• Abstract: The effectiveness of health insurance in removing barriers to the utilisation of maternal healthcare in order to curb maternal mortality especially in developing countries is gaining ground. However, in assessing the effects of health insurance on choice of delivery facilities, previous studies either put all delivery services together and used binary techniques or failed to address endogeneity problem. Moreover, the age of data used for such analysis in Ghana may not tell a convincing story. This study used data from the 2014 to 2008 Ghana Demographic and Health Surveys with a sample of 6319 women and employed multinomial endogenous treatment effects models with Conditional Mixed Process estimator to examine the effects of national health insurance scheme (NHIS) on the choice delivery facility in Ghana. We found that NHIS has varied effects on the use of delivery services across service providers in the health system. Relative to home delivery services, being insured increases the probability of using public hospitals, public clinics and private health facilities for delivery by 20.3 percent, 9.1 percent and 2.3 percent respectively. Moreover, relative to an insured woman who gave birth before 2008, her counterpart who gave birth after 2008 is 6.3 percent, 4.9 percent and 0.77 percent more likely to use public hospitals, public clinics and private health facilities respectively for delivery.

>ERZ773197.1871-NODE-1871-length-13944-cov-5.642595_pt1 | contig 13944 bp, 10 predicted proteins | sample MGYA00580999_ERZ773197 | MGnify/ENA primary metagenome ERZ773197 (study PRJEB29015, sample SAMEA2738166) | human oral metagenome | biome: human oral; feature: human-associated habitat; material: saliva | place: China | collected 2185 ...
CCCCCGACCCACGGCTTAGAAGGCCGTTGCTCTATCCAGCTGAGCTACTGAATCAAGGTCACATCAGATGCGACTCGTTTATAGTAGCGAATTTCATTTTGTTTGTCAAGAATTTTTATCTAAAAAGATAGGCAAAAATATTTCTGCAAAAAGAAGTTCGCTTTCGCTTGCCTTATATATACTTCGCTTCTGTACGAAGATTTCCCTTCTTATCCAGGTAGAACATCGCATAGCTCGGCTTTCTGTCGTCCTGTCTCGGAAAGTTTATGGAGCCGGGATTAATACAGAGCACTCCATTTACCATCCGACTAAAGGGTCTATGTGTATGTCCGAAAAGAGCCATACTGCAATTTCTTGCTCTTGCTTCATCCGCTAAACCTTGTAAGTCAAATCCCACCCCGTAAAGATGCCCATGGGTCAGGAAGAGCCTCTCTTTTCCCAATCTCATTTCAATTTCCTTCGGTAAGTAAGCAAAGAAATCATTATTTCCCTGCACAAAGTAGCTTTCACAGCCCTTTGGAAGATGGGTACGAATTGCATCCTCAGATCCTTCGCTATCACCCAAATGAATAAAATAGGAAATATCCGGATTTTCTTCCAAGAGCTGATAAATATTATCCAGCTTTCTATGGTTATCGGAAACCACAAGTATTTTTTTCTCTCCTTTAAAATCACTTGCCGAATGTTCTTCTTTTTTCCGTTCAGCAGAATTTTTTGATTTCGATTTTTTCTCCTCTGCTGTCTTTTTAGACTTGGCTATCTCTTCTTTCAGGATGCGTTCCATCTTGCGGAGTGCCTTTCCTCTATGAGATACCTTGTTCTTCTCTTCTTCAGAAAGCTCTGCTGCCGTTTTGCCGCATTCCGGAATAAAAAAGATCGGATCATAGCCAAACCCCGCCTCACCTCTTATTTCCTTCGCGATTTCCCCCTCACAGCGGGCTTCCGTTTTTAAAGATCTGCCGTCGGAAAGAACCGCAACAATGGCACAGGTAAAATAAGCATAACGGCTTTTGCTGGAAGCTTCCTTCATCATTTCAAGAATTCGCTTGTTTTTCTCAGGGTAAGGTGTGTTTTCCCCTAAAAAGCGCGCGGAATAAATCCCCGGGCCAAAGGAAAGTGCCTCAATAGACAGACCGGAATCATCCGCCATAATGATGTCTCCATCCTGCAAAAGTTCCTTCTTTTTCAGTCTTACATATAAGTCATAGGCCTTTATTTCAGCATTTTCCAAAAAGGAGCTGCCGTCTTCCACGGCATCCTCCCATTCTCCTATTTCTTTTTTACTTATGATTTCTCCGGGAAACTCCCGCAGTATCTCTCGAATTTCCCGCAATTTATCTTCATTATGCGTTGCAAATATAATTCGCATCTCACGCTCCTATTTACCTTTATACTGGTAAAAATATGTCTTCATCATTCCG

PubDate: 2020-10-30
      DOI: 10.1007/s10754-020-09288-w
       
  • Asymmetric behavior of tobacco consumption in Spain across the business
           cycle: a long-term regional analysis
    • Abstract: Many theoretical and empirical studies have analyzed the relationship between the economic cycle and tobacco consumption using the GDP and unemployment rates as the key variables for measuring economic phases. However, few studies focus on the pathways that cause tobacco consumption to be linked with the economic cycle, and there are no studies analyzing the heterogeneous effects underlying this relationship across nations and regions. This article explores the relationship and its pathways in 16 Spanish regions for the period 1989–2018. To this end, we apply a Granger causality analysis based on the augmented vector autoregressive (VAR) model in levels and extra lags. This method provides more efficient and robust results than the standard VAR model, which can lead to biased results with limited samples, especially in a region-by-region analysis. The empirical results suggest that the impact of the business cycle on tobacco consumption is heterogeneous and specific to each region. In addition, although recession phases cause a decline in tobacco consumption in Spain, in line with the literature, this procyclical relationship does not occur for expansion phases in all regions. One of the main findings of this article is that in expansion phases, tobacco consumption is sensitive to GDP, while in recession phases, tobacco consumption is affected by unemployment. National and regional governments should consider these results when they develop smoking control policies because homogeneous strategies can lead to heterogeneous results. Thus, the results can be useful for policymakers dealing with tobacco control strategies.